Now that I’ve looked through the links, it appears to me that one reason for the dimorphism could be that women need to produce more vitamin D for reproduction. Another explanation could simply be that throughout history, women have spent more time indoors. Or some other explanation. The abstract sited in the link says that sexual preferences have no impact on skin-color dimorphism. So something else is at work.

          So how do we explain the quotes siting light-skin preference in your other link? It could be that light(er) skin was rare and therefore seen as “special.” But, it seems to me, the quotes don’t go back far enough to hypothesize that skin-color preference existed in large numbers prior to European influence. I agree that it would take something more than 100years of colonialism to create what didn’t already exist. My guess, though, is that we have to remember that European oppression existed before official colonialism; that colonialism extended beyond governmental control and material theft into the black psyche. The observation of skin-color preference has more to do with European crimes that whether or not Africa’s cultures are weak.

          That’s just my take, and you’ve probably read more about it than I have. But it seems to me that European influence was longer, more violent, much more violent, and oppressive than is being accounted for. Besides, that would be just one part of culture. European influence on skin-color preference seems reasonable considering the circumstances. I’d be more worried about the weakness of African cultures if, for example, rice weren’t still such a dietary staple. The cooking’s the same, dress seems consistent . . . I think we’re okay where it concerns the strength of Africa’s indigenous cultures.

          On a lighter topic, no pun intended, Dragon Horse, what’s the story behind your handle? I live in a rural area in the Southeast US, and so when I saw “Dragon,” I thought “fly” was sure to follow. “Horse” is stronger, a pleasant surprise. That notwithstanding, “horsefly” also comes to mind. I assume either your handle has nothing to do with insects, or that the story is hilarious! Which is it?! =)

          • Dragon Horse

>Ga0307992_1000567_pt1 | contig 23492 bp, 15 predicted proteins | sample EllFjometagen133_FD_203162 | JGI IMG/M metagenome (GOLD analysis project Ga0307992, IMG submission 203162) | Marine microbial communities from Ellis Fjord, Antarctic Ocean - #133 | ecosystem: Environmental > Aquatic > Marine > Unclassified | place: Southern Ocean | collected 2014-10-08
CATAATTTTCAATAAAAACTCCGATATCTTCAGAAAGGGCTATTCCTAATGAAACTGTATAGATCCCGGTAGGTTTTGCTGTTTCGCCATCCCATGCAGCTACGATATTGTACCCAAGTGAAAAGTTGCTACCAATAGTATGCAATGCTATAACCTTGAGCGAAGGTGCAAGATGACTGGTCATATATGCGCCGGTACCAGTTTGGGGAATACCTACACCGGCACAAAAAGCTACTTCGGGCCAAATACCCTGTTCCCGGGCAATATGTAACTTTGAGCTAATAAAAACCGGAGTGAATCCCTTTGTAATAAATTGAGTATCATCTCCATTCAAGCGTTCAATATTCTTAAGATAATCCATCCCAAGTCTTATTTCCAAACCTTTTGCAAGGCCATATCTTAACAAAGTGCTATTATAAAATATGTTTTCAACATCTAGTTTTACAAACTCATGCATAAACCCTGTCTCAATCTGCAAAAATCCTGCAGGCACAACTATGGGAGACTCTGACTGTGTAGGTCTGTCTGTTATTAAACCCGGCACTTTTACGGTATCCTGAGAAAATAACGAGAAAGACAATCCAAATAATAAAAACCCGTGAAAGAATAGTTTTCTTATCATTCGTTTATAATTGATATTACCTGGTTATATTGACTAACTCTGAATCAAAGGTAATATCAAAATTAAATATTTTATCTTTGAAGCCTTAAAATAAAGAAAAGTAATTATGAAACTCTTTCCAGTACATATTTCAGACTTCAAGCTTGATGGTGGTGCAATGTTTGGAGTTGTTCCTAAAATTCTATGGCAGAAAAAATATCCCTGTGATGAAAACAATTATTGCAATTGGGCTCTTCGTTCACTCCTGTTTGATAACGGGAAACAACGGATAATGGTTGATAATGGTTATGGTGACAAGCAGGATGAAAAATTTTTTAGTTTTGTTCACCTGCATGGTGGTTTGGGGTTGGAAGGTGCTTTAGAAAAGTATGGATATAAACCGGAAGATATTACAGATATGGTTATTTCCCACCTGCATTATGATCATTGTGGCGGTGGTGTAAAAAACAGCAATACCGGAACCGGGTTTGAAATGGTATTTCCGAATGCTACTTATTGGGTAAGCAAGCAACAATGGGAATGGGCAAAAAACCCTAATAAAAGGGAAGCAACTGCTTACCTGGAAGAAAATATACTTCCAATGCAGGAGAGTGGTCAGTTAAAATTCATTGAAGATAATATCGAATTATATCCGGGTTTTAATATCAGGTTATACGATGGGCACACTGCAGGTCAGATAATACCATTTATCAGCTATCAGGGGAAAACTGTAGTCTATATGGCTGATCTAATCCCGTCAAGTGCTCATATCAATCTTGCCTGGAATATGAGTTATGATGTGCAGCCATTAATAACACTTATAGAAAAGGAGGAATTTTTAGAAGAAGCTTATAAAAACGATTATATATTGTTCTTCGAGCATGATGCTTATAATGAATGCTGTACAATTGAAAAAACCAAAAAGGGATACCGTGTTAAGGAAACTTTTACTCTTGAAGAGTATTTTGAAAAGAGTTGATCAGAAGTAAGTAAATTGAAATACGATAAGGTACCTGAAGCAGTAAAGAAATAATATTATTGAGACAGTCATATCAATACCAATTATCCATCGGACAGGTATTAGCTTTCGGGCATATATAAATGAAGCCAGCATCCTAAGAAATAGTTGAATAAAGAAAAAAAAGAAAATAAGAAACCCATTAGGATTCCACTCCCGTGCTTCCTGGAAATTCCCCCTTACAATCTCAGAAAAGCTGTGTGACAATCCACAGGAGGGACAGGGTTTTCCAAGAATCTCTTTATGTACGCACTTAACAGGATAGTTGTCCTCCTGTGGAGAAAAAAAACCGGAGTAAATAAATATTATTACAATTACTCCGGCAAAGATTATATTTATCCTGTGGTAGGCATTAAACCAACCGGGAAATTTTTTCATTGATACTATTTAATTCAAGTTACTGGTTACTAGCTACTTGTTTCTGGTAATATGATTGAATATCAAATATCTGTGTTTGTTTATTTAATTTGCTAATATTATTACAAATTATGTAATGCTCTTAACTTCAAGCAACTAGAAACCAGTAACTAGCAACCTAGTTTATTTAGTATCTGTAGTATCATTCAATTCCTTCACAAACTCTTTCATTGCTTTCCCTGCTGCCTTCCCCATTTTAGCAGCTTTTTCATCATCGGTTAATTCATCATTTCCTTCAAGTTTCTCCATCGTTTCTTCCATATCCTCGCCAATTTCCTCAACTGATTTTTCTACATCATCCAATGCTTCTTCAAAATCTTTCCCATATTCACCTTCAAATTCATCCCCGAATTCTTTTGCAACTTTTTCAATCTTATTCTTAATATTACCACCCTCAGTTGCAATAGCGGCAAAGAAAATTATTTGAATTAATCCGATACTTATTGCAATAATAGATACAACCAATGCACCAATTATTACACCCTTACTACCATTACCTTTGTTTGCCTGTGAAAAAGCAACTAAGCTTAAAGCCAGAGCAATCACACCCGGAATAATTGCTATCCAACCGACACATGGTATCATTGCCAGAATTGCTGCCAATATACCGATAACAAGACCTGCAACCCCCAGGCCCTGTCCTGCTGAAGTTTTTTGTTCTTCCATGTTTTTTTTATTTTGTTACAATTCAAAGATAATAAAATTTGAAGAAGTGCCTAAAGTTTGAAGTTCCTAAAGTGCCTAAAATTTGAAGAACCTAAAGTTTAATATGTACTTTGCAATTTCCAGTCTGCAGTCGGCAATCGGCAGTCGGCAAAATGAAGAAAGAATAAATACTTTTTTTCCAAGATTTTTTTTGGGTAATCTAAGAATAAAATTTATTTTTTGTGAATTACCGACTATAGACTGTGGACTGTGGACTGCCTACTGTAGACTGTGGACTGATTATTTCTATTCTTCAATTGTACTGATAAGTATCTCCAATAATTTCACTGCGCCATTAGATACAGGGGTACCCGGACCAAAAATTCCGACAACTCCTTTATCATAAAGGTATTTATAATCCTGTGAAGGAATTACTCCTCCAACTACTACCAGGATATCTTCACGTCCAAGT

First off, my name comes from LongMa (Mandarin) or Ryoma(Japanese). Ryoma was a famous Japanese samurai who is very famous in Japan, but strangely, for fighting against the central government. He wanted to maintain the feudal Samurai culture of the Shogunate. He basically wanted to stop what he saw as “foreign influence” that lead to modernization of Japan, he felt it went too far too fast. He died surrounded, I believe having killed himself, an honorable death in Japan. Today the Japanese government actually shows respect to him as an honorable man, even if flawed.

            As far as your comments. My thoughts are generally that people give way too much power to Europeans, and attempt to demonize them too much. On one hand they are the “great evil” the “Great Satin” and on the other they are like “Gods” who can magically control everyone’s smallest move through some type of mind control.

            Unfortunately, since most Africans outside of the Horn were illiterate until well into the European Middle Ages, we have no clue what it was like there. I do know of some Euro stories of some VERY brutal tribal chiefs in the Congo region who put their subjects (to brutal death) for the slightest infraction or so it seemed to Euros, but I have no idea if this was the act of a mad-king or normal. What we do know of recorded history on Eurasia, from earliest Greek times to Chinese is that Europeans who came to Africa really didn’t do much that was “strange or unusual” in a historic sense, in fact if they were VERY brutal as we often make them out to be they would have did what Greeks or Mongols did to those who they defeated in battle (also the Israelites and Muhammad in the Bible and Qur’an) which is kill all the males (often including the babies), rape all the women you can find, the ones you don’t want would be sold into slavery. Loot all the wealth, burn the village – city -fields to the grown. Maybe, you will divide the land up among your own farmers and herders, or maybe you will burn it all as an example. This type of warfare can be seen from the earliest days of recorded history all the way until the 1940’s with Nazi Germany on the Eastern Front.